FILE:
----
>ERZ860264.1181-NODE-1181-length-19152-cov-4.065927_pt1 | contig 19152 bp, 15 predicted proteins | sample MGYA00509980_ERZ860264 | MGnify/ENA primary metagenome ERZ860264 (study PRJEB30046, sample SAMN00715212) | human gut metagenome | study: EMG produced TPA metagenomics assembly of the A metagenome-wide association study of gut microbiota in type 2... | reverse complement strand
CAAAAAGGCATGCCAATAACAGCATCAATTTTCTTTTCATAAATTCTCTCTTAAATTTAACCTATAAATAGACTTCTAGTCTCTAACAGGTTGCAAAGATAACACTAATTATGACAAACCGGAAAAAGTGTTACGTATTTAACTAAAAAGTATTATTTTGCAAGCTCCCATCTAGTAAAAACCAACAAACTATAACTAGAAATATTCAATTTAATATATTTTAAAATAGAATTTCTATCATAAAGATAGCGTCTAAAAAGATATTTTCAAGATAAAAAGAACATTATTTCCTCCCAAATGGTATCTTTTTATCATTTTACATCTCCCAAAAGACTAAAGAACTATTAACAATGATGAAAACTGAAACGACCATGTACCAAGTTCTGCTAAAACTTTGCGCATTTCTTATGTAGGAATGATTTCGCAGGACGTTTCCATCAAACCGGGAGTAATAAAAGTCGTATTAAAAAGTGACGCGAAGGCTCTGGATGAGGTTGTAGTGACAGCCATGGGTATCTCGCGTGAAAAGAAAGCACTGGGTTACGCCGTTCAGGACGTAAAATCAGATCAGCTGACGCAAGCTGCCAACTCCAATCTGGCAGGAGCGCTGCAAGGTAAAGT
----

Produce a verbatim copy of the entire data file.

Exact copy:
>ERZ860264.1181-NODE-1181-length-19152-cov-4.065927_pt1 | contig 19152 bp, 15 predicted proteins | sample MGYA00509980_ERZ860264 | MGnify/ENA primary metagenome ERZ860264 (study PRJEB30046, sample SAMN00715212) | human gut metagenome | study: EMG produced TPA metagenomics assembly of the A metagenome-wide association study of gut microbiota in type 2... | reverse complement strand
CAAAAAGGCATGCCAATAACAGCATCAATTTTCTTTTCATAAATTCTCTCTTAAATTTAACCTATAAATAGACTTCTAGTCTCTAACAGGTTGCAAAGATAACACTAATTATGACAAACCGGAAAAAGTGTTACGTATTTAACTAAAAAGTATTATTTTGCAAGCTCCCATCTAGTAAAAACCAACAAACTATAACTAGAAATATTCAATTTAATATATTTTAAAATAGAATTTCTATCATAAAGATAGCGTCTAAAAAGATATTTTCAAGATAAAAAGAACATTATTTCCTCCCAAATGGTATCTTTTTATCATTTTACATCTCCCAAAAGACTAAAGAACTATTAACAATGATGAAAACTGAAACGACCATGTACCAAGTTCTGCTAAAACTTTGCGCATTTCTTATGTAGGAATGATTTCGCAGGACGTTTCCATCAAACCGGGAGTAATAAAAGTCGTATTAAAAAGTGACGCGAAGGCTCTGGATGAGGTTGTAGTGACAGCCATGGGTATCTCGCGTGAAAAGAAAGCACTGGGTTACGCCGTTCAGGACGTAAAATCAGATCAGCTGACGCAAGCTGCCAACTCCAATCTGGCAGGAGCGCTGCAAGGTAAAGT